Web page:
Nasa's Perseverance rover has extended its Martian playlist.
After sending back sounds of the wind and the zaps of its laser, the robot has just recorded the noise coming from its metal wheels as they clank across the planet's rocky surface.
"If I heard these sounds driving my car, I'd pull over and call for a tow," joked Dave Gruel, a lead engineer working the rover's cameras and microphones.
Perseverance has two recording devices.
They were included on the robot to give the public a keener sense of what Mars is like, but they also have some scientific value. The nature of the sounds says something about the physical properties of the surface - how hard or how soft the rocks are, for example.
The newly released recording was made during a 27m drive by Perseverance on 7 March. The media at the top of this page is an abridged version of a sequence that runs for 16 minutes in raw form.
Sounds come across a little differently on Mars compared with Earth, due to the much reduced air pressure and contrasting composition. The sounds can seem somewhat muffled. The noise from the wheels is certainly loud, though.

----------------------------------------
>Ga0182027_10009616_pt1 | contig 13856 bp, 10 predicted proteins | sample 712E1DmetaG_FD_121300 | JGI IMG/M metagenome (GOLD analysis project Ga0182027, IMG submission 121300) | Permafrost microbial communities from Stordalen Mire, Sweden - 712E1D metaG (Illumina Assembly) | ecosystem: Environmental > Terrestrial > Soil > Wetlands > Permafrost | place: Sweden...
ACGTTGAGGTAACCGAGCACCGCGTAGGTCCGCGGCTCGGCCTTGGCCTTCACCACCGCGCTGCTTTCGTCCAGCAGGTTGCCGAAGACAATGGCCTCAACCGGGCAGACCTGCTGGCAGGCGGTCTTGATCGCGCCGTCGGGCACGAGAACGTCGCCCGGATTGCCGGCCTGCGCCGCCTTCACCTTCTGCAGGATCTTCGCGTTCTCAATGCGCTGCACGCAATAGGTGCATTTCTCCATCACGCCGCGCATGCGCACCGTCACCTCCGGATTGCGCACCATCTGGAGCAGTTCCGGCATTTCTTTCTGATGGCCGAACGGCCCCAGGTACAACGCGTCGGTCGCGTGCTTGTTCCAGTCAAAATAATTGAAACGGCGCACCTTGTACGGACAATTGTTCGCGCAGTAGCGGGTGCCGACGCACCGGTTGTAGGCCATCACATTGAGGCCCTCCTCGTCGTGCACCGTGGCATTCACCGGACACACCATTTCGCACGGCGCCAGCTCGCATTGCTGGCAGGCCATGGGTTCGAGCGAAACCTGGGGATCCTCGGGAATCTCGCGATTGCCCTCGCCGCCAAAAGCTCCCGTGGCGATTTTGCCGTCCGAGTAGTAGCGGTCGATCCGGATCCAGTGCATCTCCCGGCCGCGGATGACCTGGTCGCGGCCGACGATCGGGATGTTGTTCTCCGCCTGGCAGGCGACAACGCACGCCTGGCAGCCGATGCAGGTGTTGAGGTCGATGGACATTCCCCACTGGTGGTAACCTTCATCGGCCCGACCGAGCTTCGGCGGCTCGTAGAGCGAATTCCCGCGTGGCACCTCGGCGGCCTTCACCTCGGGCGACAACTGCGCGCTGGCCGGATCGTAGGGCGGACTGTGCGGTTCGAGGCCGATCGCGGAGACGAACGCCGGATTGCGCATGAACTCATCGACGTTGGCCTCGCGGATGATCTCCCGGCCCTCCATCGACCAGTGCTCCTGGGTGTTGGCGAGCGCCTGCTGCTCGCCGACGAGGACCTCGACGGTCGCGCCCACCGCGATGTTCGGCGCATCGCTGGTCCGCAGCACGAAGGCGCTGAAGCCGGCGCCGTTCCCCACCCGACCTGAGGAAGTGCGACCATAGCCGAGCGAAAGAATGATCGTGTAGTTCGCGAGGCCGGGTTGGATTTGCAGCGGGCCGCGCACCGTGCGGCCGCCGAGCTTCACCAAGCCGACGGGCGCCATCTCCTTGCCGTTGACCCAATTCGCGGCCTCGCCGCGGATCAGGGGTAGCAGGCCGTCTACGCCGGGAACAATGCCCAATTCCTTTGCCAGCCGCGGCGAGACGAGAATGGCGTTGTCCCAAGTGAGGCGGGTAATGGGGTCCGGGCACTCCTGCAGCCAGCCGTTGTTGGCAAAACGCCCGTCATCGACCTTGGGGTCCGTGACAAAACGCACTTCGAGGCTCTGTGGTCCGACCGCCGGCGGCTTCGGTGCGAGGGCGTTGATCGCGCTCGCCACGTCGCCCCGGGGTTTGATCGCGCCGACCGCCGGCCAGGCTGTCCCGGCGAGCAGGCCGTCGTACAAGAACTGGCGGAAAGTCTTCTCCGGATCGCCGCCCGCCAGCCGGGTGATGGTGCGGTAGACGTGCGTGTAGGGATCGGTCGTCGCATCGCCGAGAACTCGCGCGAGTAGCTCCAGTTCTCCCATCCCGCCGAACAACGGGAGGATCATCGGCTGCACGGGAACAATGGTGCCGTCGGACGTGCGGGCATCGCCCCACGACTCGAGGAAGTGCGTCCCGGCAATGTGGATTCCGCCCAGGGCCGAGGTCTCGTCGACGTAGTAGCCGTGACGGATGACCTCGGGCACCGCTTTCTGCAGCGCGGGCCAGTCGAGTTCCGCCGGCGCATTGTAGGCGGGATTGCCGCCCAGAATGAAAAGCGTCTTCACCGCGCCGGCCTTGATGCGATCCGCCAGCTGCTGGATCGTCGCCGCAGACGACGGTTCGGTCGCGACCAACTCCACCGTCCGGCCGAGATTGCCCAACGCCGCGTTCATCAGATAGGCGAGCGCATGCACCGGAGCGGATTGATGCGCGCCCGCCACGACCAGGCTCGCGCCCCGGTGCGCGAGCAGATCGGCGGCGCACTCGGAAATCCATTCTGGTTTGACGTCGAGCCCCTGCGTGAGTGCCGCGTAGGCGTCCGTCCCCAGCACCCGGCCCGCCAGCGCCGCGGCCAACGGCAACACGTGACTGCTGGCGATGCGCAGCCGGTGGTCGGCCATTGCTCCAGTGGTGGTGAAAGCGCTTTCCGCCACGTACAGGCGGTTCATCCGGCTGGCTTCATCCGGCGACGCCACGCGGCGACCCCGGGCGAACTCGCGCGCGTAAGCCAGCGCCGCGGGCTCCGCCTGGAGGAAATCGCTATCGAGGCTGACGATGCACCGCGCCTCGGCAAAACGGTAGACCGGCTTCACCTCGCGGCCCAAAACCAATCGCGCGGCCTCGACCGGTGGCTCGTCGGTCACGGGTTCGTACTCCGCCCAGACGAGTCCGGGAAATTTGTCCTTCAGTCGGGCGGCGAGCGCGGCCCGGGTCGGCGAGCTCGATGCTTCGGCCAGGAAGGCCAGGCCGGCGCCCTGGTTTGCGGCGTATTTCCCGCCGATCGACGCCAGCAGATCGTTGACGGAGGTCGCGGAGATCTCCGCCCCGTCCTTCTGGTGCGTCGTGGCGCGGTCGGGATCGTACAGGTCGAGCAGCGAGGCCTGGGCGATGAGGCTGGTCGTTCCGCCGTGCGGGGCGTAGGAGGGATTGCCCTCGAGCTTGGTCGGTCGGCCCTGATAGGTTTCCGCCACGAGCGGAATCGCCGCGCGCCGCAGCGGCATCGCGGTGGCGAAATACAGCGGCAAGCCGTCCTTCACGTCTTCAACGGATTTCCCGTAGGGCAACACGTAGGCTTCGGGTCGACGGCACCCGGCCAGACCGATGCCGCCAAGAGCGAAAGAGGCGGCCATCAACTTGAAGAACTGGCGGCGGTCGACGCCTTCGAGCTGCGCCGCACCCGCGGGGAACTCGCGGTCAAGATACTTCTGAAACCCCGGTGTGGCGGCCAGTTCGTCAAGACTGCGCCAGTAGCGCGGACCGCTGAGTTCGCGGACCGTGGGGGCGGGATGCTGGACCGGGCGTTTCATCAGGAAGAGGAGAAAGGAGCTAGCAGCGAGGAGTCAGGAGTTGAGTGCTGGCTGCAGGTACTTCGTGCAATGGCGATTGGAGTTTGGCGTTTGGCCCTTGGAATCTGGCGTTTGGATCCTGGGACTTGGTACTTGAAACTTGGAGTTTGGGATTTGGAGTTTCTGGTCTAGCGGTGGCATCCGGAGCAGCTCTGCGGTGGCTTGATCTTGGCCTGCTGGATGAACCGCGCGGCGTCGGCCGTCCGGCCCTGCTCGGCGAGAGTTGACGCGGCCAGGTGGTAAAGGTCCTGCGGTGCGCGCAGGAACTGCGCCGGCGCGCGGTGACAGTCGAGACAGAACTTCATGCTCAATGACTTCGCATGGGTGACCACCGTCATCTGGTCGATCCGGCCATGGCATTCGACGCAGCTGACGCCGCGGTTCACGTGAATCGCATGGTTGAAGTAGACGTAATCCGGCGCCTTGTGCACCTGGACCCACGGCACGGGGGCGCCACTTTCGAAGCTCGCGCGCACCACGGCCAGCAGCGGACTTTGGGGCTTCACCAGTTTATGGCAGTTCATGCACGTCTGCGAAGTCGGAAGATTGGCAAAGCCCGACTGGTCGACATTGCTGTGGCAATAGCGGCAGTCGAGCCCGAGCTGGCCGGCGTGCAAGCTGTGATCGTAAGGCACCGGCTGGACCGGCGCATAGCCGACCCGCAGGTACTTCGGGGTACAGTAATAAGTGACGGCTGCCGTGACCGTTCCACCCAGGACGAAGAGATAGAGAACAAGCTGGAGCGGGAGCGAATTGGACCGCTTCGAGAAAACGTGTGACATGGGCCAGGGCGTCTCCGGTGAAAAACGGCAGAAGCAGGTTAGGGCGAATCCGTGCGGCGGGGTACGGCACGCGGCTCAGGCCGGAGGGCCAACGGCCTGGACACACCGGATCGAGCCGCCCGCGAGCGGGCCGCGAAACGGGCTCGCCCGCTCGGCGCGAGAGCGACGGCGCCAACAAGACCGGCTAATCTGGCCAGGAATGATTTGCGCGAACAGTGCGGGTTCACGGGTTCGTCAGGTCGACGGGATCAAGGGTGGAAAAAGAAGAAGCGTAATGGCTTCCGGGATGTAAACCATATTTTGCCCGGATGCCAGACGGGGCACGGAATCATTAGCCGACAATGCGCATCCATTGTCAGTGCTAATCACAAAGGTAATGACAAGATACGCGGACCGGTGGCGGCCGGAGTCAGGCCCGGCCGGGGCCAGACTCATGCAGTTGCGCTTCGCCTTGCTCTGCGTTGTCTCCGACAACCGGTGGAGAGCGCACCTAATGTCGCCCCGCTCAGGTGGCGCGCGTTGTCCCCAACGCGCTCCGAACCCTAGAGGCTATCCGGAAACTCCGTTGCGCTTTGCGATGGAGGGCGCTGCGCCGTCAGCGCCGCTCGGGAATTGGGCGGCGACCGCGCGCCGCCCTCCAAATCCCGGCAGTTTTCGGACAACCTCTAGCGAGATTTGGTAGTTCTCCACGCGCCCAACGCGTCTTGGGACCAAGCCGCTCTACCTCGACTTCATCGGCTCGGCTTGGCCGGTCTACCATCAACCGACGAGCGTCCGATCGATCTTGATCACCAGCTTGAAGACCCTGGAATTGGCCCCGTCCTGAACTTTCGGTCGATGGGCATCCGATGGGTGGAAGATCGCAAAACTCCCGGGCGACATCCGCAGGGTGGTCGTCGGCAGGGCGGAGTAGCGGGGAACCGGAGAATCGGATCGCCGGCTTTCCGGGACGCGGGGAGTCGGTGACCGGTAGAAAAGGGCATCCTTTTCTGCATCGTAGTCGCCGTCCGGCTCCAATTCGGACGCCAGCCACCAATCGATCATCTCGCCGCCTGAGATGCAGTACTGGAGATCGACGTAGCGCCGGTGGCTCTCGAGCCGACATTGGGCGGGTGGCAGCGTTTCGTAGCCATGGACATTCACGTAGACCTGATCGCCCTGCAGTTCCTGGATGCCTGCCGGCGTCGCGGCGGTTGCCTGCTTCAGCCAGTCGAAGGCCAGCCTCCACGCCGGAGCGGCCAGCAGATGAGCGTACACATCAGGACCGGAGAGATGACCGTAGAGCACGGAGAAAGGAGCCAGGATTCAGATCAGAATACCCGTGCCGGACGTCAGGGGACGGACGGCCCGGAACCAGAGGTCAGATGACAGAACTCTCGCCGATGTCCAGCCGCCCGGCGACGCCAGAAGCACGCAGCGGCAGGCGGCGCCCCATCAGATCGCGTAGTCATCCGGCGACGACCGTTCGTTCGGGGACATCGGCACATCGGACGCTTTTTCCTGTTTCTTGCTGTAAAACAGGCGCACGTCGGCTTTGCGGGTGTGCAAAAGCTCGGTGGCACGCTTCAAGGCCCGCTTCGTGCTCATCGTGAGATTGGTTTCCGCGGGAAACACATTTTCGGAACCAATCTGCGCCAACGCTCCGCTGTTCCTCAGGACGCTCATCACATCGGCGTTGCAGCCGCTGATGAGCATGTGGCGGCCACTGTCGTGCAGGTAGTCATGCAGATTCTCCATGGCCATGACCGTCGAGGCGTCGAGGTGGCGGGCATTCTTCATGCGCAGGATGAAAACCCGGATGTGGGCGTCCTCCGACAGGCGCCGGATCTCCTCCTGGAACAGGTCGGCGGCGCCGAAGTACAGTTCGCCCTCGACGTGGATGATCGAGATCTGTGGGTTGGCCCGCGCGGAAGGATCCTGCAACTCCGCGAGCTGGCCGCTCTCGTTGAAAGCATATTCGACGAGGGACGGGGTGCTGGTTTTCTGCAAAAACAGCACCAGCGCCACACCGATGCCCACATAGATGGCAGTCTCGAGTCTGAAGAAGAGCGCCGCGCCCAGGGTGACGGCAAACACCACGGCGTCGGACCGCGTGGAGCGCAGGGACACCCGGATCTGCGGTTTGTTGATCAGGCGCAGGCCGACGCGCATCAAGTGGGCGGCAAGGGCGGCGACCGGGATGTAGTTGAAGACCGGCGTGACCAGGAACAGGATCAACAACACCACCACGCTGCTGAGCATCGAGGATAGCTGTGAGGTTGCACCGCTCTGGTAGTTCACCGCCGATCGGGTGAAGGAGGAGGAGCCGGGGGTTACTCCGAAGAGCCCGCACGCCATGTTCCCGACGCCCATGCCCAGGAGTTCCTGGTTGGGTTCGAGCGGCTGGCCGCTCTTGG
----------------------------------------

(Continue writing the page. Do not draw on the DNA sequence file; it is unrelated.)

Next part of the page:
In amongst the clatter, engineers say they can hear a kind of scratching noise, the source of which they are still trying to identify.
They are not sure if this is electromagnetic interference from one of the rover's electronics boxes or just another aspect of the general rattle that is produced in the interaction between the robot's mobility system and the surface.
Perseverance landed in Mars' Jezero Crater on 18 February. Most of its time since has been spent testing all its systems, tools and instruments.
An immediate goal is a helicopter experiment. The rover brought a small chopper with it from Earth.
The vehicle is looking for a suitable stretch of terrain where the 2kg device, called Ingenuity, can be put safely on the ground. At present, the aircraft is slung beneath Perseverance's belly.
Nasa says engineers have now identified a likely location which they will discuss in more detail in a briefing on Tuesday next week.
The team behind Ingenuity will be given 30 Martian days, or sols (31 Earth days), to conduct up to five test flights.
Once complete, the main mission can begin. Perseverance is on Mars to search for signs of past life and to collect rocks that can be sent back to Earth later this decade.
An early destination for the robot will be the remains of a delta - a structure built up from the silt and sand dumped by a river as it enters a wider body of water.
In Jezero's case, this wider body was very likely a crater-wide lake that existed billions of years ago.